Pressure from all sides for Mines to Manage E&S Risk

As the scope for renewed mineral exploration in Africa broadens in light of mining’s recent global recovery, it is more vital than ever that miners and explorers address their environmental and social (E&S) risks with international standards and operational integration in mind.

According to SRK Consulting partner and principal environmental consultant Darryll Kilian, the mining sector has come a long way in how it understands and addresses E&S issues; in addition to tighter legislation in most countries, there is also considerable pressure coming from banks and lenders.

“Among the key frameworks guiding the sector are the Equator Principles, which have been adopted by over 90 financial institutions in 37 countries,” said Kilian. “This means that E&S considerations are high on the agenda in relation to most of world’s project finance debt within developed and emerging markets.” This was a clear indication of the growing impact of poor E&S risk management on the sustainability of mining initiatives – with significant projects being disrupted or even halted in recent years by protests arising from environmental concerns or social opposition.

Key to effective intervention on this front is an integrated range of in-depth technical studies – and fit-for-purpose solutions – related to environmental risk areas such as water quality, dust control and biodiversity. Increasingly important, he added, is a concerted and well-resourced process of community engagement, to adequately study and address the economic and other impacts that a mine will have on its surrounding communities.

“In most parts of Africa, mines are generally established in remote, rural areas which are in many cases economically impoverished,” said Kilian. “In these situations, a mine usually becomes an island of prosperity in a sea of relative poverty; this complicates the mine’s relationship with local stakeholders enormously, and needs careful and professional management starting well before the opening of the operation.”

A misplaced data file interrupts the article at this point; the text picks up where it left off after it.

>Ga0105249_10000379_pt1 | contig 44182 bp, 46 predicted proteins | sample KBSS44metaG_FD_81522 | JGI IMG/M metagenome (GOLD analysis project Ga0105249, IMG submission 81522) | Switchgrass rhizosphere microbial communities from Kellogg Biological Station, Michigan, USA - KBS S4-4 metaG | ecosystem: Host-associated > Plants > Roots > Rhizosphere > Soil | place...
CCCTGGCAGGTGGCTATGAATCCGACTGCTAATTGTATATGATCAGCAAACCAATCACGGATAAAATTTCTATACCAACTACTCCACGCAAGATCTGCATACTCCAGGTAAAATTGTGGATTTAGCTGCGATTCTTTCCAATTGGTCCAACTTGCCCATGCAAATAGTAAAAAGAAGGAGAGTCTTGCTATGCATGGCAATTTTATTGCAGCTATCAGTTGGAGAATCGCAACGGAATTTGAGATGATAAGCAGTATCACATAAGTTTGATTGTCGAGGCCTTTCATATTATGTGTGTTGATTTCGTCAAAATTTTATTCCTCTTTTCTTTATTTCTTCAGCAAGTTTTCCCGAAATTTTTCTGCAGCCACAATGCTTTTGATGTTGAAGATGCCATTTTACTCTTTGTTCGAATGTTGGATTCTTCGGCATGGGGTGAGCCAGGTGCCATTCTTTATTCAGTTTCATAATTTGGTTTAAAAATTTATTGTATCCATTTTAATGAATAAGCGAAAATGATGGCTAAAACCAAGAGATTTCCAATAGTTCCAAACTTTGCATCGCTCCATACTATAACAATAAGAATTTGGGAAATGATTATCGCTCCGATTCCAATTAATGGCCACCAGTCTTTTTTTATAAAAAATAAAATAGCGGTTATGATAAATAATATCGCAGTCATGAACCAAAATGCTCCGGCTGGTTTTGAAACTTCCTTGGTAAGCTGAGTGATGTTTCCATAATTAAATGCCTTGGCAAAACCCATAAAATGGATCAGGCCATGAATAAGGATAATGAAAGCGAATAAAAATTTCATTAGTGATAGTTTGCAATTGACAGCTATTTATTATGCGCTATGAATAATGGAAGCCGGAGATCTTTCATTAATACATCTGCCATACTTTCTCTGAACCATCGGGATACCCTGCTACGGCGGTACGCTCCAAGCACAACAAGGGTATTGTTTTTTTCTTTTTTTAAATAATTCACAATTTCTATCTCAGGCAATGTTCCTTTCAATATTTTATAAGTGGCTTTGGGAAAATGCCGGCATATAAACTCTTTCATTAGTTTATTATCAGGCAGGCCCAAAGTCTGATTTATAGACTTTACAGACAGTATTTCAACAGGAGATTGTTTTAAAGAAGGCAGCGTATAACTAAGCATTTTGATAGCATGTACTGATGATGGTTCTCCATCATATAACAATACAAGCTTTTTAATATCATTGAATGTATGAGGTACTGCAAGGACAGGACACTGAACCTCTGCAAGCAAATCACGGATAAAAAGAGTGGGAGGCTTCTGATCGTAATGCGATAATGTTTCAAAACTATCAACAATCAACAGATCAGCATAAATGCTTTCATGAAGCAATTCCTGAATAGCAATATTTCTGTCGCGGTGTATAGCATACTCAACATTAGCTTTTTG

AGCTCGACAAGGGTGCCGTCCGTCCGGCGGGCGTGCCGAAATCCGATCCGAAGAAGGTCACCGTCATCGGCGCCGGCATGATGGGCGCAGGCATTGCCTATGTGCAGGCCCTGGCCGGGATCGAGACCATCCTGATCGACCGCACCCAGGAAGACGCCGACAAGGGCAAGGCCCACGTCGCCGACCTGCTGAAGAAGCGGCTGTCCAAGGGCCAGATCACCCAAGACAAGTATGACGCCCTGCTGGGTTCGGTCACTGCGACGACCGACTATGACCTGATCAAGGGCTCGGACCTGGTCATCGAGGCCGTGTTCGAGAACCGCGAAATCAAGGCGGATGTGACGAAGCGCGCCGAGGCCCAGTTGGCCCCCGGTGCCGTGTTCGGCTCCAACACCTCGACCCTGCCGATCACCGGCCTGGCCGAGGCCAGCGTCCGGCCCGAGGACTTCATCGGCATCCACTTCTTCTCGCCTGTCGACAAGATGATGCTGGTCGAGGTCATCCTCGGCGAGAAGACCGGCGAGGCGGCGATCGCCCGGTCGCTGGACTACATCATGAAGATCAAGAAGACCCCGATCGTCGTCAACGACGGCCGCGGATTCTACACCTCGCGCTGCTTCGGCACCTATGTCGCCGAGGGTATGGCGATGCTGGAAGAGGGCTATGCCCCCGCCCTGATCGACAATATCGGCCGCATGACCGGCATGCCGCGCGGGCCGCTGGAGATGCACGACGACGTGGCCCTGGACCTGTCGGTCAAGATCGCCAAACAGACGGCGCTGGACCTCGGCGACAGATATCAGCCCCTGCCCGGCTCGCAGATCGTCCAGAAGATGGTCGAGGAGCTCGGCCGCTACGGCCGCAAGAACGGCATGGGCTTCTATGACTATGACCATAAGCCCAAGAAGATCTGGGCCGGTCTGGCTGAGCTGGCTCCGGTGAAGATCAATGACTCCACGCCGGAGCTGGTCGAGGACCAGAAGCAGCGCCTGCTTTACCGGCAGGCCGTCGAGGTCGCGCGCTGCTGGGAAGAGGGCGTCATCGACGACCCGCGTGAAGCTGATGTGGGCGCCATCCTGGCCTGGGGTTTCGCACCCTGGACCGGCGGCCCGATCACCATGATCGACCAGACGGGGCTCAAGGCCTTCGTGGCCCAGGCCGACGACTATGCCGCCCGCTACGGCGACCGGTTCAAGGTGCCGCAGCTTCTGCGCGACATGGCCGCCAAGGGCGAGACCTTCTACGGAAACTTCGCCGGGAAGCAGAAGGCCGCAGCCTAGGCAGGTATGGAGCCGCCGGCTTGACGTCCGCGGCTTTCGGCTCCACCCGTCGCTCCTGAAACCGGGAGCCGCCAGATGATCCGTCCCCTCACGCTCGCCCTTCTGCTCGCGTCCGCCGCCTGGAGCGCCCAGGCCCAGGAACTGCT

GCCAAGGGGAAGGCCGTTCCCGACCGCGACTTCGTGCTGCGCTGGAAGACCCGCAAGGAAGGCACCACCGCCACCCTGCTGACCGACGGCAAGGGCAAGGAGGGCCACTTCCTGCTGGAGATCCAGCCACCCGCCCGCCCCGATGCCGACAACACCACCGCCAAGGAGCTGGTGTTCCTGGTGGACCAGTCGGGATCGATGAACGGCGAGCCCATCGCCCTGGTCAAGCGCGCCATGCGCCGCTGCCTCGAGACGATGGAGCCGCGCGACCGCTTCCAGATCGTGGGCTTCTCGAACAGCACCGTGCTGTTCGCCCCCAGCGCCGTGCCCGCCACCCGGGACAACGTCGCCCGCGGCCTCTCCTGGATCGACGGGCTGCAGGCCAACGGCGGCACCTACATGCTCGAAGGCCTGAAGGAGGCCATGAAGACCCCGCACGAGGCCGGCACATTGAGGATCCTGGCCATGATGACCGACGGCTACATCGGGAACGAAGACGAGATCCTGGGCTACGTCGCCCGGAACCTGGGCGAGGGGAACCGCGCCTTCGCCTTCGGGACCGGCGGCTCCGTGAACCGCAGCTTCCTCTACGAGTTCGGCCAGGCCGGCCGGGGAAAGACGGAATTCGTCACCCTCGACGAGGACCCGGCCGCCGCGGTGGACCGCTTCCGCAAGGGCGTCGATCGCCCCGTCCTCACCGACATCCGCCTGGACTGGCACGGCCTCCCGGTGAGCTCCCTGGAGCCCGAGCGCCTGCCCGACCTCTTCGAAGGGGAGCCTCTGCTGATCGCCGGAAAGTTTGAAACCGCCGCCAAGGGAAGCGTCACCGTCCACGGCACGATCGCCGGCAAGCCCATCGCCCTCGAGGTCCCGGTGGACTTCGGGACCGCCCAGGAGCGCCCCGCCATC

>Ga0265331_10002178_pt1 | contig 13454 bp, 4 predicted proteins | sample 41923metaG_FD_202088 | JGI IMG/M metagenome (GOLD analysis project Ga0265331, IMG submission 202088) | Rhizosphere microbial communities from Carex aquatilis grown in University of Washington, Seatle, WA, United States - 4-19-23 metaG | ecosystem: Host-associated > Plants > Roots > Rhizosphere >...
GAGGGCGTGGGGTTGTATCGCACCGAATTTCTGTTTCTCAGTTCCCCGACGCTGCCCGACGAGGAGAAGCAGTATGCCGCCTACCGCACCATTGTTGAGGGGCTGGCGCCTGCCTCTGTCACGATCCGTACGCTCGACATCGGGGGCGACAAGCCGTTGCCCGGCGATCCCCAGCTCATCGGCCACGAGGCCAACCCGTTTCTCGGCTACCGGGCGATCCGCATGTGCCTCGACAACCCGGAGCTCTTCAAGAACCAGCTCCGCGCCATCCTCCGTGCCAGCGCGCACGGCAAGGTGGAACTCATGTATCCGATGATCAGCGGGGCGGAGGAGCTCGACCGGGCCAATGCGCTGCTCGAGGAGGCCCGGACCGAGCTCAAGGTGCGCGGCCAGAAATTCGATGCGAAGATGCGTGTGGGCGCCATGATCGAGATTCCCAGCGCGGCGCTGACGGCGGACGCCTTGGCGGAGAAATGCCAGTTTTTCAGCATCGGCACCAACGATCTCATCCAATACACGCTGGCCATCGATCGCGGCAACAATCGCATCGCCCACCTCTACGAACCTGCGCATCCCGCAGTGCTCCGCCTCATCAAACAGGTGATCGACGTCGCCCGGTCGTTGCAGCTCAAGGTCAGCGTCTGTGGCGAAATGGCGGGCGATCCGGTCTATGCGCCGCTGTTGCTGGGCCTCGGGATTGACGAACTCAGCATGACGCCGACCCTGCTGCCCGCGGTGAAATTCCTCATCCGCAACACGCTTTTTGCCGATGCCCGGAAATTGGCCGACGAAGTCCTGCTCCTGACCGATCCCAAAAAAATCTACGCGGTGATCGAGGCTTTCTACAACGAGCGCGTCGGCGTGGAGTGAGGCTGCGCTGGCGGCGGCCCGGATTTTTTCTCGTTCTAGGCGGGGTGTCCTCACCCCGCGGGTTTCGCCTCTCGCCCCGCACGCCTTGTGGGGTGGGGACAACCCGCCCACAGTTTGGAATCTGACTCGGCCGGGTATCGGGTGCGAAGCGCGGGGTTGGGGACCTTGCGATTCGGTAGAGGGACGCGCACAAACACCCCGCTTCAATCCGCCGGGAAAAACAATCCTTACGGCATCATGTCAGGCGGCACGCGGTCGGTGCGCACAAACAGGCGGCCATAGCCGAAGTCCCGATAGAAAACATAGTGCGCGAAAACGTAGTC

He acknowledged that while awareness and policies in the sector have improved considerably, there are still various challenges in implementing the right strategies on the ground.

“It is clearly easier for larger mining companies – with deeper pockets and a greater depth of in-house skills and experience – to comply with international E&S standards,” he said, “whereas smaller firms often struggle to meet the demands on their finances and expertise that these standards – as well as local legislation – place on them.”

But he also pointed out that a common issue across the board is a disjuncture between fine-sounding corporate policy at the top level, and the actual ability and resources to implement risk management strategies at the operational level. In addition, the detailed decisions taken at corporate level are not always communicated well and regularly throughout an organisation.

He said SRK’s focus is to work with clients in multi-disciplinary teams to ensure that social licence risks are addressed in an integrated and holistic way.

“Our experts are specialists in the fields of social and biological science, hydrogeology, hydrology, geochemistry, engineering and design, sustainability, climate change, energy, economics, rehabilitation and stakeholder engagement,” said Kilian. “We work alongside experts in geology, mining, metallurgy, geotechnical, mine closure planning and geographic information systems (GIS) – so that we can regularly engage to ensure an integrated understanding of the project.” He said that many companies still work in silos, with a focus on the legal approach to compliance: doing the minimum required to comply with in-country environmental laws. The problem with this mentality was that the company aims only to achieve its positive record of decision and other environmental licences, and is then content with that result.

“Mining companies who take this approach do not fully appreciate the importance of the social licence to operate – which demands measures beyond pure compliance, and relies on robust stakeholder relationships built on a philosophy of shared value,” he said.

He highlighted that E&S management has previously suffered from being conducted in an ad-hoc fashion, with these responsibilities being delegated to an operational unit that was often under-resourced. This was changing, however, as many companies came to realise the value of integrating their E&S strategies with their overall strategic direction.
 

Acknowledgement: SA Mining

SA Mining_Pressure from all sides for Mines to Manage E&S Risk

SRK Africa